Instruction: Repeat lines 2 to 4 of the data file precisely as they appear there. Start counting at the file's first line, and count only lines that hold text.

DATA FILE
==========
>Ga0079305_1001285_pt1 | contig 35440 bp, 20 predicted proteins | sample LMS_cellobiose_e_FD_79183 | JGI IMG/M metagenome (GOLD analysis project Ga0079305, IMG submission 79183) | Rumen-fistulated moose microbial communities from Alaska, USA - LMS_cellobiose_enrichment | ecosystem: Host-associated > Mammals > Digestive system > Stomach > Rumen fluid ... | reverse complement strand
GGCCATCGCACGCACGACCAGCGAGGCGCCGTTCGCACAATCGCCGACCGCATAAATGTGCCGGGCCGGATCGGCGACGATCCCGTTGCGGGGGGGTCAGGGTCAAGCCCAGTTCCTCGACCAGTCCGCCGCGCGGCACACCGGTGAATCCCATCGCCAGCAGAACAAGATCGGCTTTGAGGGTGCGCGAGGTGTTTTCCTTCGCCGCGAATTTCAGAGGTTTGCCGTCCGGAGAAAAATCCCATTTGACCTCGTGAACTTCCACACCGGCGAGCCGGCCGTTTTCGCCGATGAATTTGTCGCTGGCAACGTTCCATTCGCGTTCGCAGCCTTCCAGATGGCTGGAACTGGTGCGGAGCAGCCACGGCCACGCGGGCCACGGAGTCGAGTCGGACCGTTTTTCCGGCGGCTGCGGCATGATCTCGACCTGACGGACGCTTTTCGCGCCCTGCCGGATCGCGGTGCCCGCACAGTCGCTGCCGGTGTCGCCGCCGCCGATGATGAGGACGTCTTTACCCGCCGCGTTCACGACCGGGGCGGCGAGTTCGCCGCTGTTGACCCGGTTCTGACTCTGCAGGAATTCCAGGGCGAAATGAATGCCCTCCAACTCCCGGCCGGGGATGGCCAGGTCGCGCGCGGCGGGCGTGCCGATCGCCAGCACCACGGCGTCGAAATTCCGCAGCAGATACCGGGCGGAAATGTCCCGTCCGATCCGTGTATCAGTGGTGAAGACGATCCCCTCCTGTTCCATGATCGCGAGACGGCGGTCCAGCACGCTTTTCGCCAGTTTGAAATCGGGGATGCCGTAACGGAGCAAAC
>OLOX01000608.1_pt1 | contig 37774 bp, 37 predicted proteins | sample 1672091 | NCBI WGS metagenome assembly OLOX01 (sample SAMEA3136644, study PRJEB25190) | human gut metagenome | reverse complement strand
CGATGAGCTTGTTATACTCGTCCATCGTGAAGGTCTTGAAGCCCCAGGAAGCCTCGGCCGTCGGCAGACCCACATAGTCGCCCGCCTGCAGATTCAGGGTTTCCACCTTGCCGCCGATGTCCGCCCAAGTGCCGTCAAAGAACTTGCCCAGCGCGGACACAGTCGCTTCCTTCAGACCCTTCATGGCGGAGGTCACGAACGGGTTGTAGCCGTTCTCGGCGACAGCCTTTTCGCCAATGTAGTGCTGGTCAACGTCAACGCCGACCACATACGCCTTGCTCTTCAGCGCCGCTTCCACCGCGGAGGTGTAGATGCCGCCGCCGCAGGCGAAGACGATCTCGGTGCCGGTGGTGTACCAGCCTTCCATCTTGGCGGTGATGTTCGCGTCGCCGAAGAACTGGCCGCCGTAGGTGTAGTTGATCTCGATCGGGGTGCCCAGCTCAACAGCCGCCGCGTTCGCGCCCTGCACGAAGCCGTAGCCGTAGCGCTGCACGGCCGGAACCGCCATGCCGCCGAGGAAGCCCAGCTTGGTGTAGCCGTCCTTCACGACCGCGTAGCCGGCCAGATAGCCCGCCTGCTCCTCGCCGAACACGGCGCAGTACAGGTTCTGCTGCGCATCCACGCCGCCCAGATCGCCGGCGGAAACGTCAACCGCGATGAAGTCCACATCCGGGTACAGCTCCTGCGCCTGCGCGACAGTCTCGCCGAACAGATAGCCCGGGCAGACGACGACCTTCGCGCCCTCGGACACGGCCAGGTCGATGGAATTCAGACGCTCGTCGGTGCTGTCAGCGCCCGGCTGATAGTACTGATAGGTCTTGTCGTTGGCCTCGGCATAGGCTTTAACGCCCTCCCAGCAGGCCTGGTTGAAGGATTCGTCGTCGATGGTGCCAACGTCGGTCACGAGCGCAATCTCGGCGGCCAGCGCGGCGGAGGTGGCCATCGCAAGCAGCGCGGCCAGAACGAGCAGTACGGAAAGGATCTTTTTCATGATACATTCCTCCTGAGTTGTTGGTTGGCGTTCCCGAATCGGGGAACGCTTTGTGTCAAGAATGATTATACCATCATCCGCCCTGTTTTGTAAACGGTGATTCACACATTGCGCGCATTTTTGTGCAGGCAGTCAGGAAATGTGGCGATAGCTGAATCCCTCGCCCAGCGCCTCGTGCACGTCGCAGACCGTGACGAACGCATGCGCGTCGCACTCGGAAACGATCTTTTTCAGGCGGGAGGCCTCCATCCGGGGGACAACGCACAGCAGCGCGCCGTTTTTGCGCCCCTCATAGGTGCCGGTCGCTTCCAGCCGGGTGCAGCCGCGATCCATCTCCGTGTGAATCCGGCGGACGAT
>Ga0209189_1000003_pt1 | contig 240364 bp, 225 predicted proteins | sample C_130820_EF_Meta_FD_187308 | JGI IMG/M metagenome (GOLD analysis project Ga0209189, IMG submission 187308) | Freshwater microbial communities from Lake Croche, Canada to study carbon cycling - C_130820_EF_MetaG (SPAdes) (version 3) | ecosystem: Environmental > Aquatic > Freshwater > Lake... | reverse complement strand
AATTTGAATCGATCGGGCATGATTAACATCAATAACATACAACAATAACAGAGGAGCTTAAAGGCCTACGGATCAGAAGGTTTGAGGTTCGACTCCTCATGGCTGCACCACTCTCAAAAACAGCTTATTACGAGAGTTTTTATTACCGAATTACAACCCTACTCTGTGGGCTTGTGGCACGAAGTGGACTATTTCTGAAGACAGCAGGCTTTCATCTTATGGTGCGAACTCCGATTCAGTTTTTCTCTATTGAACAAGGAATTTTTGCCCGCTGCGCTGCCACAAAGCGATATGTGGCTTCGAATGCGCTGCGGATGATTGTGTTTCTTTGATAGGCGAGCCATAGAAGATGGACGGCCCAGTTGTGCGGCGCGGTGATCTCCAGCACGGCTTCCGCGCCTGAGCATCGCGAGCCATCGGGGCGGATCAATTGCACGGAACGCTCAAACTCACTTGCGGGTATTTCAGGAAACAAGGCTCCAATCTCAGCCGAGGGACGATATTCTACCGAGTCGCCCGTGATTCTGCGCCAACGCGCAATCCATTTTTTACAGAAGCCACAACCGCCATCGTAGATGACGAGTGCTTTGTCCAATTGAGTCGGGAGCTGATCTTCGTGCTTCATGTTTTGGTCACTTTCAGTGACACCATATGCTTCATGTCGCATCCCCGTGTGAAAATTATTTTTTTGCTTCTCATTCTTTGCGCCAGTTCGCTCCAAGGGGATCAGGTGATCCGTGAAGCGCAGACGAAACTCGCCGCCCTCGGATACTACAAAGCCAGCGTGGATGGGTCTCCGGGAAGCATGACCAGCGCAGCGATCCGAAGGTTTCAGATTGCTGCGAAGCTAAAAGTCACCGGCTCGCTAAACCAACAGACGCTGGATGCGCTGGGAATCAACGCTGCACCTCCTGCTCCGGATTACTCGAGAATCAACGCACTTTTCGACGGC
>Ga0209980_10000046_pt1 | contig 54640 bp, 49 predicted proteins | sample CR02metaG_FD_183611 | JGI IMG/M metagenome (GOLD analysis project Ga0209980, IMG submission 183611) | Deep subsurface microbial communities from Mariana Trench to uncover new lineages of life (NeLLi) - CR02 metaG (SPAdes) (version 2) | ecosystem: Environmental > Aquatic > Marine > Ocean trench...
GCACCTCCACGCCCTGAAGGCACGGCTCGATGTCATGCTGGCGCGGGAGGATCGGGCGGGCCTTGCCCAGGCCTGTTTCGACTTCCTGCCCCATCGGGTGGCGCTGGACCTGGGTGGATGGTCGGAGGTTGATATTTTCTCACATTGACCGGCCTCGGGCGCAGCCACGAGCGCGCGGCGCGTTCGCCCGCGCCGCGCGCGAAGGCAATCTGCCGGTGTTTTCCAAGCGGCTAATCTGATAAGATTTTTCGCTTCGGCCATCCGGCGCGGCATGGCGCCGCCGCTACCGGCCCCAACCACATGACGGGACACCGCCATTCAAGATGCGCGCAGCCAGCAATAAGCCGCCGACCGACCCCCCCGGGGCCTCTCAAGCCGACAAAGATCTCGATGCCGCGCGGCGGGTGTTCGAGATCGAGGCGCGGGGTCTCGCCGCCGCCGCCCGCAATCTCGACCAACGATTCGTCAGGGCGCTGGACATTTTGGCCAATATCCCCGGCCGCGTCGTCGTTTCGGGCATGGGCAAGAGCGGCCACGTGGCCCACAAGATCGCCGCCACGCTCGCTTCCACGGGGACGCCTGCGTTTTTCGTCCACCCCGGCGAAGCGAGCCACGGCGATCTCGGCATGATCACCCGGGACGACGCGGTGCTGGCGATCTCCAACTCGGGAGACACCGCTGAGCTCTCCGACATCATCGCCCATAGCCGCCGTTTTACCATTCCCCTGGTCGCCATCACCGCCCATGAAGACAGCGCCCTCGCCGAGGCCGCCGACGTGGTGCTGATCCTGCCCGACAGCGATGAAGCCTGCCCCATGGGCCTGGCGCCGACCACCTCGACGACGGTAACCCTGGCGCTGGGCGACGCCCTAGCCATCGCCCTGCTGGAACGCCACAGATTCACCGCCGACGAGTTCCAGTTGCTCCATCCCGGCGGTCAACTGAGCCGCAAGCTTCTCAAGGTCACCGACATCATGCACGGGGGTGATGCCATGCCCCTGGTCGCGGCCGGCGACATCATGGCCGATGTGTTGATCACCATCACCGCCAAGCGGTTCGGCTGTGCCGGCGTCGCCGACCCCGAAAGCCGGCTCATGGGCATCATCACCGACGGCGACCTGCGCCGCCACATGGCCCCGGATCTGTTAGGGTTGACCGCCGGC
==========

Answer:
GGCCATCGCACGCACGACCAGCGAGGCGCCGTTCGCACAATCGCCGACCGCATAAATGTGCCGGGCCGGATCGGCGACGATCCCGTTGCGGGGGGGTCAGGGTCAAGCCCAGTTCCTCGACCAGTCCGCCGCGCGGCACACCGGTGAATCCCATCGCCAGCAGAACAAGATCGGCTTTGAGGGTGCGCGAGGTGTTTTCCTTCGCCGCGAATTTCAGAGGTTTGCCGTCCGGAGAAAAATCCCATTTGACCTCGTGAACTTCCACACCGGCGAGCCGGCCGTTTTCGCCGATGAATTTGTCGCTGGCAACGTTCCATTCGCGTTCGCAGCCTTCCAGATGGCTGGAACTGGTGCGGAGCAGCCACGGCCACGCGGGCCACGGAGTCGAGTCGGACCGTTTTTCCGGCGGCTGCGGCATGATCTCGACCTGACGGACGCTTTTCGCGCCCTGCCGGATCGCGGTGCCCGCACAGTCGCTGCCGGTGTCGCCGCCGCCGATGATGAGGACGTCTTTACCCGCCGCGTTCACGACCGGGGCGGCGAGTTCGCCGCTGTTGACCCGGTTCTGACTCTGCAGGAATTCCAGGGCGAAATGAATGCCCTCCAACTCCCGGCCGGGGATGGCCAGGTCGCGCGCGGCGGGCGTGCCGATCGCCAGCACCACGGCGTCGAAATTCCGCAGCAGATACCGGGCGGAAATGTCCCGTCCGATCCGTGTATCAGTGGTGAAGACGATCCCCTCCTGTTCCATGATCGCGAGACGGCGGTCCAGCACGCTTTTCGCCAGTTTGAAATCGGGGATGCCGTAACGGAGCAAAC
>OLOX01000608.1_pt1 | contig 37774 bp, 37 predicted proteins | sample 1672091 | NCBI WGS metagenome assembly OLOX01 (sample SAMEA3136644, study PRJEB25190) | human gut metagenome | reverse complement strand
CGATGAGCTTGTTATACTCGTCCATCGTGAAGGTCTTGAAGCCCCAGGAAGCCTCGGCCGTCGGCAGACCCACATAGTCGCCCGCCTGCAGATTCAGGGTTTCCACCTTGCCGCCGATGTCCGCCCAAGTGCCGTCAAAGAACTTGCCCAGCGCGGACACAGTCGCTTCCTTCAGACCCTTCATGGCGGAGGTCACGAACGGGTTGTAGCCGTTCTCGGCGACAGCCTTTTCGCCAATGTAGTGCTGGTCAACGTCAACGCCGACCACATACGCCTTGCTCTTCAGCGCCGCTTCCACCGCGGAGGTGTAGATGCCGCCGCCGCAGGCGAAGACGATCTCGGTGCCGGTGGTGTACCAGCCTTCCATCTTGGCGGTGATGTTCGCGTCGCCGAAGAACTGGCCGCCGTAGGTGTAGTTGATCTCGATCGGGGTGCCCAGCTCAACAGCCGCCGCGTTCGCGCCCTGCACGAAGCCGTAGCCGTAGCGCTGCACGGCCGGAACCGCCATGCCGCCGAGGAAGCCCAGCTTGGTGTAGCCGTCCTTCACGACCGCGTAGCCGGCCAGATAGCCCGCCTGCTCCTCGCCGAACACGGCGCAGTACAGGTTCTGCTGCGCATCCACGCCGCCCAGATCGCCGGCGGAAACGTCAACCGCGATGAAGTCCACATCCGGGTACAGCTCCTGCGCCTGCGCGACAGTCTCGCCGAACAGATAGCCCGGGCAGACGACGACCTTCGCGCCCTCGGACACGGCCAGGTCGATGGAATTCAGACGCTCGTCGGTGCTGTCAGCGCCCGGCTGATAGTACTGATAGGTCTTGTCGTTGGCCTCGGCATAGGCTTTAACGCCCTCCCAGCAGGCCTGGTTGAAGGATTCGTCGTCGATGGTGCCAACGTCGGTCACGAGCGCAATCTCGGCGGCCAGCGCGGCGGAGGTGGCCATCGCAAGCAGCGCGGCCAGAACGAGCAGTACGGAAAGGATCTTTTTCATGATACATTCCTCCTGAGTTGTTGGTTGGCGTTCCCGAATCGGGGAACGCTTTGTGTCAAGAATGATTATACCATCATCCGCCCTGTTTTGTAAACGGTGATTCACACATTGCGCGCATTTTTGTGCAGGCAGTCAGGAAATGTGGCGATAGCTGAATCCCTCGCCCAGCGCCTCGTGCACGTCGCAGACCGTGACGAACGCATGCGCGTCGCACTCGGAAACGATCTTTTTCAGGCGGGAGGCCTCCATCCGGGGGACAACGCACAGCAGCGCGCCGTTTTTGCGCCCCTCATAGGTGCCGGTCGCTTCCAGCCGGGTGCAGCCGCGATCCATCTCCGTGTGAATCCGGCGGACGAT